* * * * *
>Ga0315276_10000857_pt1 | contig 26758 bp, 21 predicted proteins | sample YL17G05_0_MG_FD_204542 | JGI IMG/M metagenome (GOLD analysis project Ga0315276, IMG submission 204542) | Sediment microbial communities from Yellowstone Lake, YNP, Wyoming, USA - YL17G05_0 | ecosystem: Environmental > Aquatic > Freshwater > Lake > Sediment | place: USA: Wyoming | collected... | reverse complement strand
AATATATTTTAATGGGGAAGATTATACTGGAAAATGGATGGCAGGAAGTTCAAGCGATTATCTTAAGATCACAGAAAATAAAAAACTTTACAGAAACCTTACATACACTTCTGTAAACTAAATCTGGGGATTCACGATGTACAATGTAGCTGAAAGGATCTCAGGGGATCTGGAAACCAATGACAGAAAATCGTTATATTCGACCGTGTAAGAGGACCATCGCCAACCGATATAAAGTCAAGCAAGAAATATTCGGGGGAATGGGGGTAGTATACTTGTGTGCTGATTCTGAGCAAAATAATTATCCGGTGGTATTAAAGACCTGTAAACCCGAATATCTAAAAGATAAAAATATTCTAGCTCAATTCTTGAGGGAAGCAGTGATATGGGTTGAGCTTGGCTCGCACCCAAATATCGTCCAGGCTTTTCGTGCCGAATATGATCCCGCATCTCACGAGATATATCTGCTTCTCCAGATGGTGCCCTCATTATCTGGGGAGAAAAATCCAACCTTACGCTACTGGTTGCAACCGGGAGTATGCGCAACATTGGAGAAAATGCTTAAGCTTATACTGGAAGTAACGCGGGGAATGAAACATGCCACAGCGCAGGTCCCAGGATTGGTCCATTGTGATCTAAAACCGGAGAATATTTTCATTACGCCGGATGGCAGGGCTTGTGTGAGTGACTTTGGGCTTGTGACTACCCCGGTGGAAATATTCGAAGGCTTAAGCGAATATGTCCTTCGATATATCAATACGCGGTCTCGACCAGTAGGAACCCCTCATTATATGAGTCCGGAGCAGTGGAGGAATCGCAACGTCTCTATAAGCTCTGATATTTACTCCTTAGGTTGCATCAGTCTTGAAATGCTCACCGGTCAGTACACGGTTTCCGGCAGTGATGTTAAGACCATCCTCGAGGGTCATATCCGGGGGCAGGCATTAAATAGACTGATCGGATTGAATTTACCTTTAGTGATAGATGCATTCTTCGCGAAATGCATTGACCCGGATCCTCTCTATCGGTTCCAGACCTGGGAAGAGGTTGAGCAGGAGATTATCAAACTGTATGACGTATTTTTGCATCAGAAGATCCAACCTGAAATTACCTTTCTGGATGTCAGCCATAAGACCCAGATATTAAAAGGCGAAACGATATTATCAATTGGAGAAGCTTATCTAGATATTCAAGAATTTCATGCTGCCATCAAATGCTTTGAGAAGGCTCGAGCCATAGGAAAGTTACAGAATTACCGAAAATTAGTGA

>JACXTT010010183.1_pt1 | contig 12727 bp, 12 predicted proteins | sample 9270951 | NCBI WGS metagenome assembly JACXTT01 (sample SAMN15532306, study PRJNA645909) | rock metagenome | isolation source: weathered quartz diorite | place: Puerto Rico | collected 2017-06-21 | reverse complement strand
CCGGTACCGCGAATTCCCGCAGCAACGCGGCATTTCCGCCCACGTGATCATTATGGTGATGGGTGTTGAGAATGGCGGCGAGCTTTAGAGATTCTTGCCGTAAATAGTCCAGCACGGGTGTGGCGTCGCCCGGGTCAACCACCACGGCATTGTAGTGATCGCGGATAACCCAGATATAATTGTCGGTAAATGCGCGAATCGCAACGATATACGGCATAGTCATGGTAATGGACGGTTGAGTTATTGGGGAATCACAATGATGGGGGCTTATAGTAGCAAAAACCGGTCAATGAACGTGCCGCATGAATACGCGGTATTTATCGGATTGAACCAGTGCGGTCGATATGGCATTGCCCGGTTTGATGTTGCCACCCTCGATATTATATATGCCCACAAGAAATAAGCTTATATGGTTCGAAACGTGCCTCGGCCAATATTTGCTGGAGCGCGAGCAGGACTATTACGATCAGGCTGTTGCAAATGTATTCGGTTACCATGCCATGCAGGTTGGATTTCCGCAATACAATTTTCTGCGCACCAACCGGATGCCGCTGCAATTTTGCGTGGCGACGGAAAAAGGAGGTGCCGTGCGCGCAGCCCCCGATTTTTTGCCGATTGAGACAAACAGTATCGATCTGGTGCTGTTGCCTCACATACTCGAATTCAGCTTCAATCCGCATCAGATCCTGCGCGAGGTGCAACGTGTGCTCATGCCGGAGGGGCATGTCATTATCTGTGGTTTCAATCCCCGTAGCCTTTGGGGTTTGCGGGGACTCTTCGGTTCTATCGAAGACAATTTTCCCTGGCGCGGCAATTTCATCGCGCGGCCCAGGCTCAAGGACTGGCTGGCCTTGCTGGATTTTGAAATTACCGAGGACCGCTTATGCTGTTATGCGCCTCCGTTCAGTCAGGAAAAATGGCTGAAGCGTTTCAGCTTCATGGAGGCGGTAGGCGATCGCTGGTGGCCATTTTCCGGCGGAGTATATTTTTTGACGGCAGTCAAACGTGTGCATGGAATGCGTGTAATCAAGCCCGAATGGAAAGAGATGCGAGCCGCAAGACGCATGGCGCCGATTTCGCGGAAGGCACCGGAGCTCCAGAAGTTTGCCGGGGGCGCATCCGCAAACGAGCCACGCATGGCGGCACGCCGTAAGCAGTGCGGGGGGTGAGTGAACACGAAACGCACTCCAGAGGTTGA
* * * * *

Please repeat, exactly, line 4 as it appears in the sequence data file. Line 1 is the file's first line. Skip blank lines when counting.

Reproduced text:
CCGGTACCGCGAATTCCCGCAGCAACGCGGCATTTCCGCCCACGTGATCATTATGGTGATGGGTGTTGAGAATGGCGGCGAGCTTTAGAGATTCTTGCCGTAAATAGTCCAGCACGGGTGTGGCGTCGCCCGGGTCAACCACCACGGCATTGTAGTGATCGCGGATAACCCAGATATAATTGTCGGTAAATGCGCGAATCGCAACGATATACGGCATAGTCATGGTAATGGACGGTTGAGTTATTGGGGAATCACAATGATGGGGGCTTATAGTAGCAAAAACCGGTCAATGAACGTGCCGCATGAATACGCGGTATTTATCGGATTGAACCAGTGCGGTCGATATGGCATTGCCCGGTTTGATGTTGCCACCCTCGATATTATATATGCCCACAAGAAATAAGCTTATATGGTTCGAAACGTGCCTCGGCCAATATTTGCTGGAGCGCGAGCAGGACTATTACGATCAGGCTGTTGCAAATGTATTCGGTTACCATGCCATGCAGGTTGGATTTCCGCAATACAATTTTCTGCGCACCAACCGGATGCCGCTGCAATTTTGCGTGGCGACGGAAAAAGGAGGTGCCGTGCGCGCAGCCCCCGATTTTTTGCCGATTGAGACAAACAGTATCGATCTGGTGCTGTTGCCTCACATACTCGAATTCAGCTTCAATCCGCATCAGATCCTGCGCGAGGTGCAACGTGTGCTCATGCCGGAGGGGCATGTCATTATCTGTGGTTTCAATCCCCGTAGCCTTTGGGGTTTGCGGGGACTCTTCGGTTCTATCGAAGACAATTTTCCCTGGCGCGGCAATTTCATCGCGCGGCCCAGGCTCAAGGACTGGCTGGCCTTGCTGGATTTTGAAATTACCGAGGACCGCTTATGCTGTTATGCGCCTCCGTTCAGTCAGGAAAAATGGCTGAAGCGTTTCAGCTTCATGGAGGCGGTAGGCGATCGCTGGTGGCCATTTTCCGGCGGAGTATATTTTTTGACGGCAGTCAAACGTGTGCATGGAATGCGTGTAATCAAGCCCGAATGGAAAGAGATGCGAGCCGCAAGACGCATGGCGCCGATTTCGCGGAAGGCACCGGAGCTCCAGAAGTTTGCCGGGGGCGCATCCGCAAACGAGCCACGCATGGCGGCACGCCGTAAGCAGTGCGGGGGGTGAGTGAACACGAAACGCACTCCAGAGGTTGA